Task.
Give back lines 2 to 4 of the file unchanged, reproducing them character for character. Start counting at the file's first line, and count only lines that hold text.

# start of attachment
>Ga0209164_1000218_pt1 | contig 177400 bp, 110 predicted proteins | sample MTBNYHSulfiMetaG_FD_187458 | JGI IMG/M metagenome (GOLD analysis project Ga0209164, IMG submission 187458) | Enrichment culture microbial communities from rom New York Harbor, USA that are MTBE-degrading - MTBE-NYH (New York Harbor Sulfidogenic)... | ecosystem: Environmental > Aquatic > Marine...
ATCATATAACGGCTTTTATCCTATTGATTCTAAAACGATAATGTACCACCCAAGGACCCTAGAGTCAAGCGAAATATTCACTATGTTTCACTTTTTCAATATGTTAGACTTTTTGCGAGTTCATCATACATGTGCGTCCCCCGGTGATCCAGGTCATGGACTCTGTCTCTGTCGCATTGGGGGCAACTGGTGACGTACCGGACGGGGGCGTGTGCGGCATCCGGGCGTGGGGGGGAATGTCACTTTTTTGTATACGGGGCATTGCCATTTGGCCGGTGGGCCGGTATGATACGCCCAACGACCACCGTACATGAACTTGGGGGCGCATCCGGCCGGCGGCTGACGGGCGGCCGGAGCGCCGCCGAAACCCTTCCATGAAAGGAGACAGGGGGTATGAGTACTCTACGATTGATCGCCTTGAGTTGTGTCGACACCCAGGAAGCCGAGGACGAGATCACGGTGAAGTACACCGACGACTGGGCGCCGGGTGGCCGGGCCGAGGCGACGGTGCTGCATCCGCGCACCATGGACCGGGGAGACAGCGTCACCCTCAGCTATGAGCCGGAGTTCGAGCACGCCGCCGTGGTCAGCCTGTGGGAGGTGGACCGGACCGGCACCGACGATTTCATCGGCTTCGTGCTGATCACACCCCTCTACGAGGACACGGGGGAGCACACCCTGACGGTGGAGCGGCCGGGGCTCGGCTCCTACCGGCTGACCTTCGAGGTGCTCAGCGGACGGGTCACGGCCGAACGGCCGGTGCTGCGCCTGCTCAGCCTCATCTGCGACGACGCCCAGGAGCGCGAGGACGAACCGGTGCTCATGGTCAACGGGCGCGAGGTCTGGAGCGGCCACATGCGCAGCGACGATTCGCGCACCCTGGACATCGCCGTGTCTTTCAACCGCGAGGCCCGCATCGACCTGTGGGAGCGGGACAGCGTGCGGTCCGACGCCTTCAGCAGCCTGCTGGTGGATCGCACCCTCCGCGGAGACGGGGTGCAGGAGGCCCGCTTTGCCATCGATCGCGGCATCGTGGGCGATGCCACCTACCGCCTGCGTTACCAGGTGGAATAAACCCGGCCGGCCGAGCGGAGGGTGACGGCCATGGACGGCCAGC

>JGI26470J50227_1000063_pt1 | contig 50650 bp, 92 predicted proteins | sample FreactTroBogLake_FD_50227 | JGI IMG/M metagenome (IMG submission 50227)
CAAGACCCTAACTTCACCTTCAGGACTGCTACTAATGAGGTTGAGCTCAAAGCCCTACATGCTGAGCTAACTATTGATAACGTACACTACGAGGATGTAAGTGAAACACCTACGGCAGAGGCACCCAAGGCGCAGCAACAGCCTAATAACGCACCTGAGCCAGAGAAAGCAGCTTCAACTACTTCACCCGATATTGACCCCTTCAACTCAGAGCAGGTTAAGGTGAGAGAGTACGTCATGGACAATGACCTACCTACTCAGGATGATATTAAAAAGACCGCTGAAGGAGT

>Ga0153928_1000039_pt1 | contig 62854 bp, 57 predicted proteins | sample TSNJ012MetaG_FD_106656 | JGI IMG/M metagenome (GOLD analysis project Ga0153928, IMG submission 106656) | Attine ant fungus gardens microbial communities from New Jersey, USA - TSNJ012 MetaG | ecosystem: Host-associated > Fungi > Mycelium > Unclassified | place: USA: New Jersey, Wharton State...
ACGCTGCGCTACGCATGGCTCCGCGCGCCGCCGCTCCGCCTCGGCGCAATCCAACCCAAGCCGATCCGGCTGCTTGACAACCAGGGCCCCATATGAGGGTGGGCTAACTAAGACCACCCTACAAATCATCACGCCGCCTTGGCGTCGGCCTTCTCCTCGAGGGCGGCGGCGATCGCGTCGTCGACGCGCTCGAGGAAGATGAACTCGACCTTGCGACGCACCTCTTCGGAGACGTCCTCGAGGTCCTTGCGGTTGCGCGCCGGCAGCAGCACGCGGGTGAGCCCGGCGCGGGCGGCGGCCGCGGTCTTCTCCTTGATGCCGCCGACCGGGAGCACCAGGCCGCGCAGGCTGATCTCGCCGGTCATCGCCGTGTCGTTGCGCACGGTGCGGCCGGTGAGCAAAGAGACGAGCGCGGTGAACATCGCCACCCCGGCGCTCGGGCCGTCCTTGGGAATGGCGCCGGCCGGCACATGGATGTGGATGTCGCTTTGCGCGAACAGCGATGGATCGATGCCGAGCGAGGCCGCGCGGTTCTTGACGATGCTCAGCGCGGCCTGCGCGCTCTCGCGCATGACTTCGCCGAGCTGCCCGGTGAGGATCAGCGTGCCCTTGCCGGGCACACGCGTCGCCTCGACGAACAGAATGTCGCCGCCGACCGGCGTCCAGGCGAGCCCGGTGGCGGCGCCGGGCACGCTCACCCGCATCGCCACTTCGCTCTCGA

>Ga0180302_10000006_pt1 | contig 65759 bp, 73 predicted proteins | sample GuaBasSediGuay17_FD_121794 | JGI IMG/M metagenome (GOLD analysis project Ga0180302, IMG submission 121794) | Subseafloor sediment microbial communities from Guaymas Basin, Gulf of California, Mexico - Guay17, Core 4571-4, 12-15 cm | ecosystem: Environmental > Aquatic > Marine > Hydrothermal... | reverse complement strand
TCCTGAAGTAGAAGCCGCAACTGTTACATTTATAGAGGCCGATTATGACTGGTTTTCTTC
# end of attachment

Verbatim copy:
ATCATATAACGGCTTTTATCCTATTGATTCTAAAACGATAATGTACCACCCAAGGACCCTAGAGTCAAGCGAAATATTCACTATGTTTCACTTTTTCAATATGTTAGACTTTTTGCGAGTTCATCATACATGTGCGTCCCCCGGTGATCCAGGTCATGGACTCTGTCTCTGTCGCATTGGGGGCAACTGGTGACGTACCGGACGGGGGCGTGTGCGGCATCCGGGCGTGGGGGGGAATGTCACTTTTTTGTATACGGGGCATTGCCATTTGGCCGGTGGGCCGGTATGATACGCCCAACGACCACCGTACATGAACTTGGGGGCGCATCCGGCCGGCGGCTGACGGGCGGCCGGAGCGCCGCCGAAACCCTTCCATGAAAGGAGACAGGGGGTATGAGTACTCTACGATTGATCGCCTTGAGTTGTGTCGACACCCAGGAAGCCGAGGACGAGATCACGGTGAAGTACACCGACGACTGGGCGCCGGGTGGCCGGGCCGAGGCGACGGTGCTGCATCCGCGCACCATGGACCGGGGAGACAGCGTCACCCTCAGCTATGAGCCGGAGTTCGAGCACGCCGCCGTGGTCAGCCTGTGGGAGGTGGACCGGACCGGCACCGACGATTTCATCGGCTTCGTGCTGATCACACCCCTCTACGAGGACACGGGGGAGCACACCCTGACGGTGGAGCGGCCGGGGCTCGGCTCCTACCGGCTGACCTTCGAGGTGCTCAGCGGACGGGTCACGGCCGAACGGCCGGTGCTGCGCCTGCTCAGCCTCATCTGCGACGACGCCCAGGAGCGCGAGGACGAACCGGTGCTCATGGTCAACGGGCGCGAGGTCTGGAGCGGCCACATGCGCAGCGACGATTCGCGCACCCTGGACATCGCCGTGTCTTTCAACCGCGAGGCCCGCATCGACCTGTGGGAGCGGGACAGCGTGCGGTCCGACGCCTTCAGCAGCCTGCTGGTGGATCGCACCCTCCGCGGAGACGGGGTGCAGGAGGCCCGCTTTGCCATCGATCGCGGCATCGTGGGCGATGCCACCTACCGCCTGCGTTACCAGGTGGAATAAACCCGGCCGGCCGAGCGGAGGGTGACGGCCATGGACGGCCAGC

>JGI26470J50227_1000063_pt1 | contig 50650 bp, 92 predicted proteins | sample FreactTroBogLake_FD_50227 | JGI IMG/M metagenome (IMG submission 50227)
CAAGACCCTAACTTCACCTTCAGGACTGCTACTAATGAGGTTGAGCTCAAAGCCCTACATGCTGAGCTAACTATTGATAACGTACACTACGAGGATGTAAGTGAAACACCTACGGCAGAGGCACCCAAGGCGCAGCAACAGCCTAATAACGCACCTGAGCCAGAGAAAGCAGCTTCAACTACTTCACCCGATATTGACCCCTTCAACTCAGAGCAGGTTAAGGTGAGAGAGTACGTCATGGACAATGACCTACCTACTCAGGATGATATTAAAAAGACCGCTGAAGGAGT